Come January 20, a lot of Americans will miss some of the people in the current administration who have made our government run during the last eight years. I am among them. But unlike the millions who are lamenting the imminent departure of President Obama, my eyes will be trained on the building next door – the one with the statue of Alexander Hamilton on the south portico – the Treasury Department.
And the person who I will miss most is Bob Stack, Treasury deputy assistant secretary for international tax affairs. This is because for nearly four years, he epitomized the man Rudyard Kipling described in “If.” Stack has shown how to keep his head while all around him others are losing theirs, and he always kept the “public” in public service.
Over the past few years, the business world has been roiled by upheaval in the established order, following the global economic collapse that began in 2007. Much of that upheaval has been in international taxation. In that environment, companies have structured their affairs to take advantage of anomalies and inefficiencies in the global tax system, while governments have tried to stop them.
Those competing efforts have spawned a torrent of measures and countermeasures coming in rapid fire. They include corporate inversions and rules designed to stop them; artificial transfer pricing arrangements and European state aid investigations designed to penalize them; base erosion and profit-shifting structures and the OECD’s BEPS project, designed to minimize or eliminate them.
Throughout all this, government leaders have had to work with different – often competing – constituent groups, listening thoughtfully, taking action, and explaining their decisions. And that may be the toughest job on the planet.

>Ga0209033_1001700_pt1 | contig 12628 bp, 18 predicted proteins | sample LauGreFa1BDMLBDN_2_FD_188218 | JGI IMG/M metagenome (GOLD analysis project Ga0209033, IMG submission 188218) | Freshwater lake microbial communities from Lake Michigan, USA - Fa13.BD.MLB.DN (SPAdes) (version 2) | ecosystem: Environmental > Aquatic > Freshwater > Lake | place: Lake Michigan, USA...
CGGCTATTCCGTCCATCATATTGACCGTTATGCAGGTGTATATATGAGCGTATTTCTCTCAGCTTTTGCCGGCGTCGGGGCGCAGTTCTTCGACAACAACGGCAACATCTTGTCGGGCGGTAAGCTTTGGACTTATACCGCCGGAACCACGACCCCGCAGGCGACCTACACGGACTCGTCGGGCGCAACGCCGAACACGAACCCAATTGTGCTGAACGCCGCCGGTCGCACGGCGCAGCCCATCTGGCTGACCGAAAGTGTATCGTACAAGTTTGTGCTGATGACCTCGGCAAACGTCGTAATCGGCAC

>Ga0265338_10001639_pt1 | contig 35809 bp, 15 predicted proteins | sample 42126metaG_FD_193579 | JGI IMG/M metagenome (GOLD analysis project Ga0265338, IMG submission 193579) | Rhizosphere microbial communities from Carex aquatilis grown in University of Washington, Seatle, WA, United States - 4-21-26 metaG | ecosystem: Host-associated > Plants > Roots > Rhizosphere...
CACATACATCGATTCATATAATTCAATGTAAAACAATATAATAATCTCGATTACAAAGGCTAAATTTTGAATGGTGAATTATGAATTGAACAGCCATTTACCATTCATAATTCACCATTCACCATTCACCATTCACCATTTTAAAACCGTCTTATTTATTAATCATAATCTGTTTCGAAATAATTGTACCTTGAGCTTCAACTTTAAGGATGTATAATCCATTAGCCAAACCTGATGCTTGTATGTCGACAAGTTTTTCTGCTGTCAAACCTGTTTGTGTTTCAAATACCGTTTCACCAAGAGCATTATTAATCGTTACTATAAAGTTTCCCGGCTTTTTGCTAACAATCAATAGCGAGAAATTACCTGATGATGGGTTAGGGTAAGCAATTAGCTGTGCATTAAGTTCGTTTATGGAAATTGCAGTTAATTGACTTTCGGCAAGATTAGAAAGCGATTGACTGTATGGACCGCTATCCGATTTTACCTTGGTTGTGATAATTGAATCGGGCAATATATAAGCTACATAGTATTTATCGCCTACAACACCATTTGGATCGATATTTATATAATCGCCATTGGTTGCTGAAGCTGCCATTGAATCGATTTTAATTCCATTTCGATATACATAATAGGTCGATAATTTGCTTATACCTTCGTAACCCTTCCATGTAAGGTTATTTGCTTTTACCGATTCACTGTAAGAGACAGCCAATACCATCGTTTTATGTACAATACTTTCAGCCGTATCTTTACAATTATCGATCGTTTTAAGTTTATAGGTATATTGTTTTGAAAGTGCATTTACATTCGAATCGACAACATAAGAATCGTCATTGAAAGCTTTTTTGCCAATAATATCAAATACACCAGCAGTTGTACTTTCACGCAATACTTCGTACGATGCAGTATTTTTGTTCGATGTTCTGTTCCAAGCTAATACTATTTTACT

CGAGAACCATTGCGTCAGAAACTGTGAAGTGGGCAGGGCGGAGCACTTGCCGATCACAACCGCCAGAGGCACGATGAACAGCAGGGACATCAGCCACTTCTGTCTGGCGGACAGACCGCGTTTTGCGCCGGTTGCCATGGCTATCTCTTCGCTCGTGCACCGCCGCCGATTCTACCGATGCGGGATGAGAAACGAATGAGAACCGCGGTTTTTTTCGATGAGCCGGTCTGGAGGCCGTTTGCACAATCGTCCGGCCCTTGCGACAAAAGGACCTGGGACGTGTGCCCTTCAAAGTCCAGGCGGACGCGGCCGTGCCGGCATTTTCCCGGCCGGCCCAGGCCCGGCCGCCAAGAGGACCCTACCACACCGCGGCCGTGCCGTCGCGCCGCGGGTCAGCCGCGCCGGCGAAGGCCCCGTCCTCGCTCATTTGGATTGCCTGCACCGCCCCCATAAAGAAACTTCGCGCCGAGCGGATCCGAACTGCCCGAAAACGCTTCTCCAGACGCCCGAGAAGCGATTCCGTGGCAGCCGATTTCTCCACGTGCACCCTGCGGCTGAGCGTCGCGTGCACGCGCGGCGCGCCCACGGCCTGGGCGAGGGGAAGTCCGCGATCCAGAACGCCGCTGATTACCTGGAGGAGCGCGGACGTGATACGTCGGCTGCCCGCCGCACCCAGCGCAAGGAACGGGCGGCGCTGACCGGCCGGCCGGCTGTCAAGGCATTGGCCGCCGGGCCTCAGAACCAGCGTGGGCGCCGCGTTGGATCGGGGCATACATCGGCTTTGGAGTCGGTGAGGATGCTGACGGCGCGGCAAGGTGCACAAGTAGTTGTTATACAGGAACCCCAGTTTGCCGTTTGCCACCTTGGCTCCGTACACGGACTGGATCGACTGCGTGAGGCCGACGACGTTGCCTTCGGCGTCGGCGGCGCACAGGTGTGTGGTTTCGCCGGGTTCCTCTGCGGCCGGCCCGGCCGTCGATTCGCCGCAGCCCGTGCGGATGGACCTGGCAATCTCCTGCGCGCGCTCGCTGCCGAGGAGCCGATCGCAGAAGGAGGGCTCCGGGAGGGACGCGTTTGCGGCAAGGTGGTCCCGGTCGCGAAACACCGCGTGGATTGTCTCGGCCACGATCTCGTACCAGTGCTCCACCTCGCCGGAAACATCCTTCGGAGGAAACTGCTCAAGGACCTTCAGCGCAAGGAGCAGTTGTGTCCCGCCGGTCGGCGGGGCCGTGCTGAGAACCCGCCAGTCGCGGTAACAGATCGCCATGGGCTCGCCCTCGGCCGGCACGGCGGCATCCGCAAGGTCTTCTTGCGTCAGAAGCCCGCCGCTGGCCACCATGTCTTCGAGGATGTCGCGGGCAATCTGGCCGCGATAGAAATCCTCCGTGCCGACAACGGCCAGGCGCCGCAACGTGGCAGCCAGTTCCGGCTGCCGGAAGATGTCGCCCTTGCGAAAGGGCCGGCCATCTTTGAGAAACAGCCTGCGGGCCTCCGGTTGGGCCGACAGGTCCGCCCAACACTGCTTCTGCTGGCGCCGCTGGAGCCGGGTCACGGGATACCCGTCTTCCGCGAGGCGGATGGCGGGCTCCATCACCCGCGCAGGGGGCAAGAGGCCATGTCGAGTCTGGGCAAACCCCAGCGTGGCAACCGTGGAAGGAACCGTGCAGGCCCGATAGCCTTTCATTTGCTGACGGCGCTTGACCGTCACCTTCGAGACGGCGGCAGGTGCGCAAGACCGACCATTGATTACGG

On Stack’s watch, the U.S. Treasury has adopted rules to deter and penalize corporate inverters. As American corporations have accumulated nearly $2.5 trillion in untaxed offshore earnings, Treasury has proposed legislation to tackle the lockout effect. It has participated actively in developing the comprehensive set of BEPS recommendations adopted unanimously by the OECD and G-20. It has fought back against an assault on corporate tax planning from European Commission trade lawyers seeking to undo decades of well-established tax planning, under the claim they are fighting illegal state aid.
And through it all, Stack has acted in the best interest of the public he served. More importantly, he has consistently worked openly and acted with integrity, whether he has had the support or opposition of any particular group. In this political climate, that is a rare skill.
As he prepared to leave office, Stack talked recently about the state of international taxation. He was forthcoming about past achievements and shortcomings, and the challenges the world now faces. The comment that struck me most about Stack's lasting impact came not from him, but from a French businessman. Referring to Stack's advocacy against the state aid cases, the businessman said, “Who would have thought that a French company would have to rely on the U.S. Treasury Department to protect us from the European Commission?” Who, indeed. But when you serve the public interest like Stack, it’s all part of a day’s work. We will miss you, Bob.